An investigation into coordinated attacks by a pair of Chinese hackers that officials believe are now targeting U.S. efforts to treat the novel coronavirus originated at the Hanford nuclear site in Richland.
“If it can occur there, we all must be aware it could occur anywhere,” William Hyslop, U.S. Attorney for Eastern Washington, said at a news conference Tuesday announcing indictments against the Chinese nationals, joined by officials from the U.S. Attorney General’s Office and the FBI.
Li Xiaoyu, 34, and Dong Jiazhi, 33, received assistance from the Chinese government in their hacking efforts dating back at least to 2009, according to the indictment.
Between January and May, the pair were linked by investigators to an attack on firms in Massachusetts, Maryland and California working on COVID-19 vaccines and testing kits.
Assistant Attorney General for National Security John C. Demers said the federal government is not alleging that any information was stolen, only that the hackers – who received assistance from an unnamed official in China’s Ministry of State Security – attempted to steal data.
“We do know that they were looking to obtain it by their computer intrusion activity, but we don’t allege that here,” Demers said.
Still, Demers said, even an attempted hack could delay efforts to combat the virus.
“We are concerned the hack, or even the attempted hack, can slow down research,” he said.
The pair, who are wanted by the FBI, targeted hundreds of private companies and government entities in countries around the world, according to the indictment.
Hyslop said that the alleged theft of intellectual property totaled in the hundreds of millions of dollars.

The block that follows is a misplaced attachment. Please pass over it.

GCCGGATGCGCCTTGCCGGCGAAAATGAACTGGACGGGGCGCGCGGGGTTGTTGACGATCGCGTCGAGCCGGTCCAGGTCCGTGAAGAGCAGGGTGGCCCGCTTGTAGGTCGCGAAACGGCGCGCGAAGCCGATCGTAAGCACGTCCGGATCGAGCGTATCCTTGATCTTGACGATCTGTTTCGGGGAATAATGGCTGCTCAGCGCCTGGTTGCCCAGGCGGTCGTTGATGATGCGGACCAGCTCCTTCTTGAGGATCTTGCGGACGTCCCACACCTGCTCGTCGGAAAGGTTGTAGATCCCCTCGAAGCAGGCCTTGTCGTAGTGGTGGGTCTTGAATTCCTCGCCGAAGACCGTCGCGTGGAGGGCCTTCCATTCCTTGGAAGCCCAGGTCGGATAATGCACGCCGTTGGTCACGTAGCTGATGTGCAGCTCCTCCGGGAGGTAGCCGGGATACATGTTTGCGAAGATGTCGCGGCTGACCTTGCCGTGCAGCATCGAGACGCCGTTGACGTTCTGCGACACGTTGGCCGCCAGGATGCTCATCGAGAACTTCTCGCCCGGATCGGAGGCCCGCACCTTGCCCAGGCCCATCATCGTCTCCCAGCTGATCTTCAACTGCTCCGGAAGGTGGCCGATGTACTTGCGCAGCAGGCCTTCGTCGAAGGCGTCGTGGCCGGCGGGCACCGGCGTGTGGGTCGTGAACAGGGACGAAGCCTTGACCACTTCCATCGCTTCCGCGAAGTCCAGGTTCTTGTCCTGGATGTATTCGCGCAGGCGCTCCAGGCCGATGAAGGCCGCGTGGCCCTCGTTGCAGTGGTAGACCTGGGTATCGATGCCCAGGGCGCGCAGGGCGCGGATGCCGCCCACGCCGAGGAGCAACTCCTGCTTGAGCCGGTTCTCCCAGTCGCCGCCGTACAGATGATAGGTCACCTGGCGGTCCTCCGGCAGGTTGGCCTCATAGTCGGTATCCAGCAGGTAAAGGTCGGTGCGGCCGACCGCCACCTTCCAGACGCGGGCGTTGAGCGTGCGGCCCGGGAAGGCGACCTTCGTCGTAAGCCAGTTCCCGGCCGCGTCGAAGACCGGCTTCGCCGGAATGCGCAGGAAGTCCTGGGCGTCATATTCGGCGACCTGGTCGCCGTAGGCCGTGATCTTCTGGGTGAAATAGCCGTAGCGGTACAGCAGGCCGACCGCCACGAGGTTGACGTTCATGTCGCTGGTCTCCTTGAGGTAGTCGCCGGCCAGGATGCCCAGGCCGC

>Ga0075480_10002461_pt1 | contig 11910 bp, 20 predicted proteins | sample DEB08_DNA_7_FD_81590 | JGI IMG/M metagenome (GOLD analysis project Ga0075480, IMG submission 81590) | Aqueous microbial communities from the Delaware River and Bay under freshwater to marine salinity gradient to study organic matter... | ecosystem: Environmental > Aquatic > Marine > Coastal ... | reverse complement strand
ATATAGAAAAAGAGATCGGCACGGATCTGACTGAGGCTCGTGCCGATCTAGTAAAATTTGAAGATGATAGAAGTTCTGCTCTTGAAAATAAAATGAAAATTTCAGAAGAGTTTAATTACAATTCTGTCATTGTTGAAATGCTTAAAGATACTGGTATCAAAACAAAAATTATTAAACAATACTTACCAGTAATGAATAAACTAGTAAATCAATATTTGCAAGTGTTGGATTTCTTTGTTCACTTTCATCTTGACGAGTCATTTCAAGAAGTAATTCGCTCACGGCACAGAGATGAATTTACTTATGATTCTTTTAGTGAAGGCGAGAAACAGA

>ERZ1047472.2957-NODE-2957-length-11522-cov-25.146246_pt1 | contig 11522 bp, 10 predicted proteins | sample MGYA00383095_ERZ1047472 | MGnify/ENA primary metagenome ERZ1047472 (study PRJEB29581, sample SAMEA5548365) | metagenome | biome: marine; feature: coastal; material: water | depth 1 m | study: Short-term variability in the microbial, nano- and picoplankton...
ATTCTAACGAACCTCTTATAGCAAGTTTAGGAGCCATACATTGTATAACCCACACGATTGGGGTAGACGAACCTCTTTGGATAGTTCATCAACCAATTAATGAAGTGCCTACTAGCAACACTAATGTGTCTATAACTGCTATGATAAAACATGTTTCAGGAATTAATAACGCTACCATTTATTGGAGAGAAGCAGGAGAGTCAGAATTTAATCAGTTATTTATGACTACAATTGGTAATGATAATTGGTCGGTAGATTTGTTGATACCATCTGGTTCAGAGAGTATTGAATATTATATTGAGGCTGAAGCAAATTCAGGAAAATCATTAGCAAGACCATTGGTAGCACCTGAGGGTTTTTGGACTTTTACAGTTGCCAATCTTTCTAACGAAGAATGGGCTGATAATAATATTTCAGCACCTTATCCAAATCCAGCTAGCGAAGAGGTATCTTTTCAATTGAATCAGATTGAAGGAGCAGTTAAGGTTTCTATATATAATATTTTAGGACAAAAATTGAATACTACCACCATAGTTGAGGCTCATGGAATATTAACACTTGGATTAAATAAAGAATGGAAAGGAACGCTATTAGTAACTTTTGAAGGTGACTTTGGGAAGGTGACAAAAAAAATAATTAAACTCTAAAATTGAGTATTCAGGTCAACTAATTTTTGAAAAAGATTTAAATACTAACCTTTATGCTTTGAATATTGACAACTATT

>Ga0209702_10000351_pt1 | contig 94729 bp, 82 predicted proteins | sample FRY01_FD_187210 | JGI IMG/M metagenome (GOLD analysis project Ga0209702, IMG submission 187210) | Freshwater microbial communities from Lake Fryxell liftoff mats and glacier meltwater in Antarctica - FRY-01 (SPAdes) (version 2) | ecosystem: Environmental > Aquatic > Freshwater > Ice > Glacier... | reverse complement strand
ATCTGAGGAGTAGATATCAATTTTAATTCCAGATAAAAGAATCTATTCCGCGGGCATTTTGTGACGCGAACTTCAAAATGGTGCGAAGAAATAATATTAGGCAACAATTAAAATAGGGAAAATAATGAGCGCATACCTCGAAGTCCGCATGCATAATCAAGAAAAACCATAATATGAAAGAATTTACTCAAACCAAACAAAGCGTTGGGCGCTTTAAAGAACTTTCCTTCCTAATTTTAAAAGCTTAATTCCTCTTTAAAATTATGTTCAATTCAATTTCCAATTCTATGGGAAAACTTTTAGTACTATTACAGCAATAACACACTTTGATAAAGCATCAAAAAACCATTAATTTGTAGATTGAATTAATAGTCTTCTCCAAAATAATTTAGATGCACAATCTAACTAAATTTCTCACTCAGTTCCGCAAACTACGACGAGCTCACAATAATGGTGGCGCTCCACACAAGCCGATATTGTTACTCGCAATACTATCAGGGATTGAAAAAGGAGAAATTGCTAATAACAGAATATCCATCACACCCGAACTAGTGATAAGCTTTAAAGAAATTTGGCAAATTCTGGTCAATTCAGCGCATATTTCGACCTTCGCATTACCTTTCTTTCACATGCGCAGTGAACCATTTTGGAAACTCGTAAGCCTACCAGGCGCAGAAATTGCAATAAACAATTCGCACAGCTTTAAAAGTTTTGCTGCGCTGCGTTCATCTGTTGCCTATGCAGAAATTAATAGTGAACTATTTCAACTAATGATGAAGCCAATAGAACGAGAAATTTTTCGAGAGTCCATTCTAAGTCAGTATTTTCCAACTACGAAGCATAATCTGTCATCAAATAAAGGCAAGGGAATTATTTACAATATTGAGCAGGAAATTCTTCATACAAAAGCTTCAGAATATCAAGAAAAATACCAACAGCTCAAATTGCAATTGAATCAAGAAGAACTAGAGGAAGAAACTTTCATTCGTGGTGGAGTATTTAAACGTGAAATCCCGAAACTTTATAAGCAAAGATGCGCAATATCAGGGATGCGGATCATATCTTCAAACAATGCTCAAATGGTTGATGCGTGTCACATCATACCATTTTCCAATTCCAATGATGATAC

The discovery in March 2015 of an attempt to download a list of users with administrative privileges at the Hanford site, used in the development of the atomic bomb and for nuclear research during the Cold War, led to an investigation that produced the indictment, handed down by a Spokane grand jury on July 7.
“This was a relatively small intrusion, but nonetheless, a criminal intrusion, and a very important hack,” Hyslop said of the Hanford intrusion.
He noted the hackers made another attempt to intrude on Hanford’s systems in November 2018, a hack thwarted by safety efforts at the site.
Officials could not say what the Chinese hackers were seeking in their attack on the Hanford site, but the attempts were consistent with preliminary efforts made by hackers to access networks, a senior Justice Department official speaking on background said.
Evidence of Chinese government involvement with the hacker’s work was seen in targeting political dissidents in Hong Kong and at least one person involved in the protests at Tienanmen Square.
Officials said it’s the first such criminal case alleging coordination between hackers working privately for individual gain and the Chinese government.
The revelations should give countries pause when making partnerships with China, which the United States has warned is ramping up cyberattacks with the goal of obtaining coronavirus data in violation of international agreements. Those attempts violate a 2015 agreement between Presidents Barack Obama and Xi Jinping calling for an end to theft of intellectual property.
“In this matter, China has now taken its place alongside Russia, Iran and North Korea in that shameful club of nations that provide a safe haven for cyber criminals in exchange for those criminals being on-call for the benefit of the state,” Demers said.
The FBI is seeking information about Li and Dong. Assistant Attorney General for National Security John C. Demers said it is not believed they will be traveling anywhere where an arrest would be likely, which is why federal officials decided to unseal the indictment and discuss it publicly Tuesday.
Officials also said they hoped the release of the indictment would alert other U.S. companies and government contractors about attempts to infiltrate U.S. systems.
Local journalism is essential.
Give directly to The Spokesman-Review's Northwest Passages community forums series -- which helps to offset the costs of several reporter and editor positions at the newspaper -- by using the easy options below. Gifts processed in this system are not tax deductible, but are predominately used to help meet the local financial requirements needed to receive national matching-grant funds.
Subscribe to the Coronavirus newsletter
Get the day’s latest Coronavirus news delivered to your inbox by subscribing to our newsletter.